The Ebo forest in Cameroon spans 200,000 hectares and is home to the indigenous Banen community who depend on the forest for food, water, medicines, as well as cultural heritage and identity.
In March 2020, two government concessions were announced in order to classify the area as a forest management unit to ultimately allow for major logging operations. In response, ILC's members, including COMAID and CED, joined a group of civil society actors, environmentalists, researchers, the International Union for Conservation of Nature (IUCN) and other actors working to reverse the concession. While in August 2020, the Prime Minister announced the halting of the concessions, communities are still working to ensure that the Government adherents to this commitment.
On this International Forest Day, we talked to Samuel Nguiffo from CED to understand what Ebo forest means to the local communities and what they have been doing to protect it.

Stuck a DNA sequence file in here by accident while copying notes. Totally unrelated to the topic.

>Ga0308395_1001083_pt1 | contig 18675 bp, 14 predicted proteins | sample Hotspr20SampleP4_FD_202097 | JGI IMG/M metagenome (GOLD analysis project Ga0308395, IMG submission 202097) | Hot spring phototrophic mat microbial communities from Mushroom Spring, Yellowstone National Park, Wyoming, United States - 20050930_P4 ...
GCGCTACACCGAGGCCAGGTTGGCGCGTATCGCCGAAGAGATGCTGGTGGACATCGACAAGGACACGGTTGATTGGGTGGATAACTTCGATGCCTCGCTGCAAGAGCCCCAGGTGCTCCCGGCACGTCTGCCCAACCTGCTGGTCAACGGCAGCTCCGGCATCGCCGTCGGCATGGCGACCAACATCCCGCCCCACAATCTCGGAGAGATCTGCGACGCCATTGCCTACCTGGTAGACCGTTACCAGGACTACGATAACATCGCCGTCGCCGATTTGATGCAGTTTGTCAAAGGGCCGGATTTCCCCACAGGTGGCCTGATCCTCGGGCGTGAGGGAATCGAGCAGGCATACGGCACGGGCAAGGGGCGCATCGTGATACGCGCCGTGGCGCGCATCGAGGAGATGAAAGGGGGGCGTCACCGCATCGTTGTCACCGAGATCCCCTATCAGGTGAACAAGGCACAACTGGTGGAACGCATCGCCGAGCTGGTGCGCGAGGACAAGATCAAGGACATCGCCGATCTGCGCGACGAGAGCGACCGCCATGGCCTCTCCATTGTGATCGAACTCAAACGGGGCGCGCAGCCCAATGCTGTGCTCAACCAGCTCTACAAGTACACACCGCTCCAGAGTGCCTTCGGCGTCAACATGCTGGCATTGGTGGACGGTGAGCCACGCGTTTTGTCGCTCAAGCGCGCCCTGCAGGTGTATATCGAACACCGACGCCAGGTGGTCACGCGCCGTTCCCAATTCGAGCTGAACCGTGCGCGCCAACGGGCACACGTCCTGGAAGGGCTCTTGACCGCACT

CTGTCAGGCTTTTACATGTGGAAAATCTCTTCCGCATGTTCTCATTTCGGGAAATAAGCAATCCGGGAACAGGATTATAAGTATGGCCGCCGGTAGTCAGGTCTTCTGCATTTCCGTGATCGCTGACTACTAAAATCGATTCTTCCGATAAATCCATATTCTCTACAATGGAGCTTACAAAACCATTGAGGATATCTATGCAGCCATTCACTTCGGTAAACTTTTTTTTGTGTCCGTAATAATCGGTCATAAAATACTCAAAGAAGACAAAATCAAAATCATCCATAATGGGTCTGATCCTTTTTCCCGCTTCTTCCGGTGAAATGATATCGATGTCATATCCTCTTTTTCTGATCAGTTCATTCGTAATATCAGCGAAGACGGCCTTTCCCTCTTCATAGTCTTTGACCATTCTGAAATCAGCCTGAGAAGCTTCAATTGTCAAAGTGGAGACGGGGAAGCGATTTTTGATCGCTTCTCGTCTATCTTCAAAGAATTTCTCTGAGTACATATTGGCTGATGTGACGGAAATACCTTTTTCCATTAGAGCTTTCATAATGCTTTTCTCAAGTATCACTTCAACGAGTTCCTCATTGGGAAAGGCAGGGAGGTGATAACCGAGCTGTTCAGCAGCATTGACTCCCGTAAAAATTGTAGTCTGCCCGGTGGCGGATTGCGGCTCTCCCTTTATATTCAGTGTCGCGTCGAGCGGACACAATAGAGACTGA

What does Ebo forest mean to local communities?
Ebo forest is not very far from Douala, the biggest city of central Africa. It’s a miracle that the forest is still intact. For the communities, it means a lot in terms of historical, economic and cultural importance. Historically, this is one of the places where there was a high presence of colonial administration, especially the French administration, but the Germans were also there before the I World War so it is still possible today to see some of the evidence of their presence in the past. It’s like a living museum for the young generations.